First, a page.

Rubén Amaro Jr. runs the show for the Philadelphia Phillies, which advanced to the 2009 World Series and is favored by many to win it all this season. The team got off to a great postseason start last week with a no-hitter by Roy Halladay – the ace Amaro Jr. acquired in the off-season to anchor the pitching staff.
But Amaro Jr. – who became the club’s general manager after they won the World Series in 2008 – is a last man standing, of sorts. The Philadelphia native with Cuban, Mexican and Jewish roots was only the second Latino GM in Major League history, and is the only such executive remaining.
“The general manager’s position in sports has historically been the most difficult to diversify,” said Dr. Richard Lapchick, who directs the University of Central Florida’s Institute for Diversity and Ethics in Sport.
The small fraternity of general managers became less diverse last Monday when the New York Mets cut ties with Minaya, who in 2002 became the first Latino GM when he joined the now-defunct Montreal Expos.
“He’s a gentleman, and to me, he’s still someone I look up to in this industry,” Amaro Jr. told New York's Newsday. “He’s always been supportive of my career.”
Now that leaves Amaro – a third-generation baseball lifer whose father was shortstop for the Phillies, and whose grandfather played in Cuban pro leagues – as a role model for young Hispanic executives.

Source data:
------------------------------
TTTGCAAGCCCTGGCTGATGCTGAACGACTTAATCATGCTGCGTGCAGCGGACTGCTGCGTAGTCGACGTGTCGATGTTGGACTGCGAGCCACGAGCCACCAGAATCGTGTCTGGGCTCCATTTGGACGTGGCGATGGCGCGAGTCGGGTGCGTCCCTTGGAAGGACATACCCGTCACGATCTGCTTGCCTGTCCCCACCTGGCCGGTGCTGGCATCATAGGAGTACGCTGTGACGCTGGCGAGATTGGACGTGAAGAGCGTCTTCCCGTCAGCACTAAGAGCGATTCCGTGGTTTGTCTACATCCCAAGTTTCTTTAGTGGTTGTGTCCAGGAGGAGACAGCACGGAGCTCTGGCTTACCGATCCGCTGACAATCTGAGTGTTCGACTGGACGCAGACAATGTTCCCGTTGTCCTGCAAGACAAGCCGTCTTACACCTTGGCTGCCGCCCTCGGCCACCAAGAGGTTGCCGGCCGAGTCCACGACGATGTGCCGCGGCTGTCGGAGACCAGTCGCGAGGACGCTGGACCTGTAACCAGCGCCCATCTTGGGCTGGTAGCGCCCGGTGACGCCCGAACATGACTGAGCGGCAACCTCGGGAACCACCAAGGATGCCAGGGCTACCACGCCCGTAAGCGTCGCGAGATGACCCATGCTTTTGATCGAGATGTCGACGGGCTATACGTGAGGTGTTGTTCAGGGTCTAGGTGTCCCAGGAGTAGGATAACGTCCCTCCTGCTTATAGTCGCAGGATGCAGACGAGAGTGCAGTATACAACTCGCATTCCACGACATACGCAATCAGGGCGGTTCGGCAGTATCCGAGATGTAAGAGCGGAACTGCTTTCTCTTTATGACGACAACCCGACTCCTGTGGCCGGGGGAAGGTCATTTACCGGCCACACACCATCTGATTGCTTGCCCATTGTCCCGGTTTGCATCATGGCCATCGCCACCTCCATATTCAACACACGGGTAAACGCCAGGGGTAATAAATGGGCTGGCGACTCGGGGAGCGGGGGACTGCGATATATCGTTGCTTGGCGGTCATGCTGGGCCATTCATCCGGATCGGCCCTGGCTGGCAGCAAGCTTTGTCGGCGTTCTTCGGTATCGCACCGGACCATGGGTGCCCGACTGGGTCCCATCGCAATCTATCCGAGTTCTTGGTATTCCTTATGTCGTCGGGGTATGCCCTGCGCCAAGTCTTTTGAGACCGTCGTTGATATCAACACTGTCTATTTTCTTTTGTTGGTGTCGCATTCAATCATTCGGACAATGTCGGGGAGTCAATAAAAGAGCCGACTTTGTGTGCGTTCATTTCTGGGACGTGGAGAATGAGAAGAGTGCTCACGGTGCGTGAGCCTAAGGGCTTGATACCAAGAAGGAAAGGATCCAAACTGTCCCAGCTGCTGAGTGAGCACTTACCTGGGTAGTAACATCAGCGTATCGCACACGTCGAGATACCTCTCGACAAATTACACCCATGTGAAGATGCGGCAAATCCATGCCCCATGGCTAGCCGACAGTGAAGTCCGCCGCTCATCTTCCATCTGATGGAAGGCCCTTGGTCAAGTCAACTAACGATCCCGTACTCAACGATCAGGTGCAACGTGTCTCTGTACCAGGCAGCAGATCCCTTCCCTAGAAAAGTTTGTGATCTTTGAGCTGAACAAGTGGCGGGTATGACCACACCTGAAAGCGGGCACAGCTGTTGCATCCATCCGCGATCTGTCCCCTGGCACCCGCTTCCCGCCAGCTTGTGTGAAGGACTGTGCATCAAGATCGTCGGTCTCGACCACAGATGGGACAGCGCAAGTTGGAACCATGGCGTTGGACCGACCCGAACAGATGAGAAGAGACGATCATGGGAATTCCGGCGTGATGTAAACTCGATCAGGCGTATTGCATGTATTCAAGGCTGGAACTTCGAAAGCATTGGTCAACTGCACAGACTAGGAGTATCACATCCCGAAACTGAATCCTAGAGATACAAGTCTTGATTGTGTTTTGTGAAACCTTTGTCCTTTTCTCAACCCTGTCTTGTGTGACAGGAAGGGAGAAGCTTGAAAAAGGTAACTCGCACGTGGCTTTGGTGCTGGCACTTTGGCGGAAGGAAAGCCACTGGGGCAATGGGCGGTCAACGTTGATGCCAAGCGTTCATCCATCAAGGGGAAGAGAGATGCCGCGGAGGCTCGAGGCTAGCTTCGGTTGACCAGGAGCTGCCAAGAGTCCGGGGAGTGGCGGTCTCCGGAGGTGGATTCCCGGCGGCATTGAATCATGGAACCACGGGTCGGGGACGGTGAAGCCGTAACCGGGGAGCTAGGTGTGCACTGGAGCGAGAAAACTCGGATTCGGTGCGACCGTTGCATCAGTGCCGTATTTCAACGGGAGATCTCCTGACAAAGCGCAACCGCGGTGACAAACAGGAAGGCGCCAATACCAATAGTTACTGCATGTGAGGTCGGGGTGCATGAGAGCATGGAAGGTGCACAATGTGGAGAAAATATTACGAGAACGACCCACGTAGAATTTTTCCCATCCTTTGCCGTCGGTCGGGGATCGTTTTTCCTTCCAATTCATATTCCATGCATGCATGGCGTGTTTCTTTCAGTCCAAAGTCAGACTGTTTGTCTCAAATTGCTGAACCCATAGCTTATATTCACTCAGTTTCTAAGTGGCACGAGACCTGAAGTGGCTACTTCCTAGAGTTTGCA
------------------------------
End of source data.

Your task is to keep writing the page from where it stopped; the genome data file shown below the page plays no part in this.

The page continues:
Lapchick said diversity watchdogs shouldn’t hit the panic button yet.
“At this moment, this is something to keep you an eye on,” he said. “But it doesn’t signify a trend.”
Major League Baseball has 19 Latino senior vice presidents and vice presidents, according to Lapchick’s “2010 Racial and Gender Report Card: Major League Baseball.” By comparison, the National Football League had no Latino executives and the National Basketball Association had six. Neither league has ever had a Latino general manager, according to the report.
Diversity in baseball depends on the success of its trailblazers. Minaya’s Mets were one game away from the 2006 World Series, and Amaro has continued the Phillies’ success the last two years.
“I think he’s good at what he does,” said Dr. Jeff Shultz, an assistant provost at Arcadia University, who teaches a course called “Baseball and Béisbol: The Evolution of Race and Ethnicity in the Major Leagues." “The pressure on him would be greater for someone without those credentials.”
Marv Schneider, a retired Associated Press sports writer who has done lectures on the influence of Latinos in baseball, said the recent diversity on the field and in dugouts will eventually make its way upward to the front offices.
“There’s no question about it,” Schneider said. “As the second and third generation of ballplayers come through the system, they’re going to get more executive jobs.”